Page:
• Naturedigger

Wildlife photography ethics. Do you know where to draw the line?


Wildlife photography is a healthy hobby (or career) and is a great way to educate and excite people about the natural world from a safe distance, especially if they never intend to experience a day in the field themselves. The goal is always conservation, and how else do we expect non nature people to want to conserve it if they know nothing about it? That's where wildlife photographers come in. Providing breathtaking images of African and Asian mammals, birds from Costa Rica, or Marine Iguanas from the Galapagos Islands give people an experience they may never have in their lifetime. However, many images we see on people's social media sites were obtained by compromising the very thing we want to encourage people to protect, the animals.


Naturalists and protecters of wildlife (and native plants), have a responsibility to put the well being of the animals and plants we photograph before our desire to get "the money shot." National Geographic published a wonderful article on the subject, and it's truly on point if you've ever witnessed questionable photography ethics. Comment below if you have a story. A few of ours include: witnessing photographers flush birds from their rookeries to get stunning flight photos; watching photographers close in on stressed out snowy owls that have just arrived after an epic migration from the Arctic and are hungry and hypothermic; and knowing some who bait wildlife to get that perfect trail cam photo or video. These photographers are practicing poor ethical behavior. You won't lose Instagram followers if you practice ethical photography, you may even gain a few! According to National Geographic, you are crossing the line if you do not follow the guidelines outlined by their own photographers, which are:


1. Do no harm. This means do not alter habitat (cut branches or clear areas to get a better shot). Do not try and engage an animal to get the photo. Birds are naturally curious and will investigate YOU as well as look into your lens when they hear the shutter click, but if you notice an animal is showing signs of stress that's when you back off and remove yourself from their home. Be even more respectful during breeding and nesting season. This time is critical to animals, and being a distraction or threat can impact their ability to successfully breed.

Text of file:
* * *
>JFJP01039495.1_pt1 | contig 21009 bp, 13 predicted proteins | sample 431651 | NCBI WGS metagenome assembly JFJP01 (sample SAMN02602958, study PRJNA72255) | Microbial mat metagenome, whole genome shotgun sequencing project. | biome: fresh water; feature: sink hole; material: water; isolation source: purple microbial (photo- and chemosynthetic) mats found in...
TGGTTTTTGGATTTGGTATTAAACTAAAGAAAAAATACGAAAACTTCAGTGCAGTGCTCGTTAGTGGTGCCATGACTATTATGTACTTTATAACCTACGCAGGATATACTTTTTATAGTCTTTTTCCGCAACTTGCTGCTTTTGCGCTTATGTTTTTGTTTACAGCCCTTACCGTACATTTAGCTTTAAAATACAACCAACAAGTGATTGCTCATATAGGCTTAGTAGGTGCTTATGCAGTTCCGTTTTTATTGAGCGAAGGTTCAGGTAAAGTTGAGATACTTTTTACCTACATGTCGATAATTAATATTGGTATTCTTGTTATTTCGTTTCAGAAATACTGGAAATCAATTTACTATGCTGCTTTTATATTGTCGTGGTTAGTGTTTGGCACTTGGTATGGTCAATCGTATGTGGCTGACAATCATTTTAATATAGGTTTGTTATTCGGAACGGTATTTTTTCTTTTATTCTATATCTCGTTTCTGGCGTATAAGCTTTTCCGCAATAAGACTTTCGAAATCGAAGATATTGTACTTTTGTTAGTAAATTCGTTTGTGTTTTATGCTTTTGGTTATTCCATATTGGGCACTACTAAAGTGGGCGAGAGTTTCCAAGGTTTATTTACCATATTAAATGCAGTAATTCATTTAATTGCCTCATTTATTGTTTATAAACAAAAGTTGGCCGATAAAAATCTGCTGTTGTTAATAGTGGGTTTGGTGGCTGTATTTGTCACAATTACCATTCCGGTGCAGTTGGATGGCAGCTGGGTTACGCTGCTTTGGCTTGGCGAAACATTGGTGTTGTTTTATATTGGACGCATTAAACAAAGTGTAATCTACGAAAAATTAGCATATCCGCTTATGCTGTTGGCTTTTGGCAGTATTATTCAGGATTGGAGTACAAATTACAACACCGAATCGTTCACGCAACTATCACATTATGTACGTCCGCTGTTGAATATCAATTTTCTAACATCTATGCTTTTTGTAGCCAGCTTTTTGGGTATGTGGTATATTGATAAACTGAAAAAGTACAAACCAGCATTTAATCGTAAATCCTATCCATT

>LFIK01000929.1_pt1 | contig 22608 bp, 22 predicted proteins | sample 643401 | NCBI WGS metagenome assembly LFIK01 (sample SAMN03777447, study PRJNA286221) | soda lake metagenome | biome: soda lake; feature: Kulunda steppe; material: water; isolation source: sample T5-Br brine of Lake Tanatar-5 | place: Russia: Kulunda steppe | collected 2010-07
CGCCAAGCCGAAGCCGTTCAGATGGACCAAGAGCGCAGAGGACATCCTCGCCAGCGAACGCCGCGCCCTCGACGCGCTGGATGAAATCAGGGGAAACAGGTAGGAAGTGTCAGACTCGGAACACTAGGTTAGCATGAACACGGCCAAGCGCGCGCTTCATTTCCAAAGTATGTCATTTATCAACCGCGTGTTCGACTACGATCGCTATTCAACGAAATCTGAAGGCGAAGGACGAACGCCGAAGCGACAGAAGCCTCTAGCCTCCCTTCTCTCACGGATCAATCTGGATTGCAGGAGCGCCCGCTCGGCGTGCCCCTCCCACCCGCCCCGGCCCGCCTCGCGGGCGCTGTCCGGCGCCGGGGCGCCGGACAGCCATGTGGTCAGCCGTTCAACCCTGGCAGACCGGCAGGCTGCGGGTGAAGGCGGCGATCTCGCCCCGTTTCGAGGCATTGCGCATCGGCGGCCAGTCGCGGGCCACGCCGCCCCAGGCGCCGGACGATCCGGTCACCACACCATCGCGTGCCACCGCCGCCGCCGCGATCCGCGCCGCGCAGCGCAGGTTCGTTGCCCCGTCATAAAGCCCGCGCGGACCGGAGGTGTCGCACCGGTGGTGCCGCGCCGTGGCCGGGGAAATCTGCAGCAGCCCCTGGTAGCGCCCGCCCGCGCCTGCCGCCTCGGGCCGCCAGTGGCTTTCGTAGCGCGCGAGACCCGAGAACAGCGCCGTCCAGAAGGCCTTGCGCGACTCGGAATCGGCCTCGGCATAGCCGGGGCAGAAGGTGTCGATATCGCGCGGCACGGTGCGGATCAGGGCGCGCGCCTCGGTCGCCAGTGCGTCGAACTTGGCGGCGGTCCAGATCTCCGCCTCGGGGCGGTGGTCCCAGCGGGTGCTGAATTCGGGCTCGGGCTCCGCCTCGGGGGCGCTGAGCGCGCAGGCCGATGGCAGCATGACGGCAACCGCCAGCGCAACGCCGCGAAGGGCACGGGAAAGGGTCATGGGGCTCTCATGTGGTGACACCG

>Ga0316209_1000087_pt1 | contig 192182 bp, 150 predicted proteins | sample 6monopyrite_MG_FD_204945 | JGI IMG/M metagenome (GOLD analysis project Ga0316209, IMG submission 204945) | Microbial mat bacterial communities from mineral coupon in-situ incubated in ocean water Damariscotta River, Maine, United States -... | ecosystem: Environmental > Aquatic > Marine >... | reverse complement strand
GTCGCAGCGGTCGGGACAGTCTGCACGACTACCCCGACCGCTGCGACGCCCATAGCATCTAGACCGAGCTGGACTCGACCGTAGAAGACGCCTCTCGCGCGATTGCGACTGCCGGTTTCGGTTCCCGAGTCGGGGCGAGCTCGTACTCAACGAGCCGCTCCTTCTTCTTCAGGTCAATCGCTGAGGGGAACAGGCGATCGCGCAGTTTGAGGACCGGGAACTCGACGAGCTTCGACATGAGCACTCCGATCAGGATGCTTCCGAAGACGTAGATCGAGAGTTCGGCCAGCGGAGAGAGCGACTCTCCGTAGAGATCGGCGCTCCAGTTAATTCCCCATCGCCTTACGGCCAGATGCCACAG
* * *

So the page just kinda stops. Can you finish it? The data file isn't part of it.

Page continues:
2. Keep it wild. Feeding animals and getting them used to humans is almost always a death sentence for wild animals. This is where baiting for photos or feeding animals from your vehicle at parks applies. Yellowstone National Park even states that "a fed animal is a dead animal." Enough said. An exception to this rule is obviously bird feeders. However, it is the responsibility of a homeowner to always keep their feeders clean, and the food free from mold and mites to keep birds healthy.


3. Know the laws. Some laws have minimum distances that must be maintained from wildlife. Know the laws of the state and of the park you are visiting before going near wildlife. Using drones is almost always regulated near wildlife areas, so always check before bringing your drone along. National parks began prohibiting the use of drones by visitors in 2014. Some state parks still allow them, but the law varies from state to state.


4. Consider the captive. Avoid game farms where animals are kept in small enclosures or areas for the sole purpose of photography. Plan that trip to go see and photograph animals in their natural habitat. If you see them in the wild you know they are living their best life and not forced into a situation they had no control over. Never support zoos that have questionable practices or mistreat animals. Photographing animals for education that are being rehabilitated or are not able to be released back into the wild due to injury or nuisance issues doesn't cross that ethical line, which is a perfect segue into the last item below.


5. Caption with honesty. Be totally transparent about how your photo was made. If there is a back story, then tell it. If you took the image at a game farm, fess up. If you took the image at a zoo, tell your readers that as well. Telling your readers or Instagram followers how you took the shot and why you chose that particular place and technique will help you keep your ethics in check.


Wildlife photography ethics are tricky in some cases, but if you let your conscience be your guide and think about the time of year, watch for signs of stress that your presence may be causing and carefully consider where and how you are photographing an animal, you'll be fine and you will still get that money shot while sleeping a little better at night!

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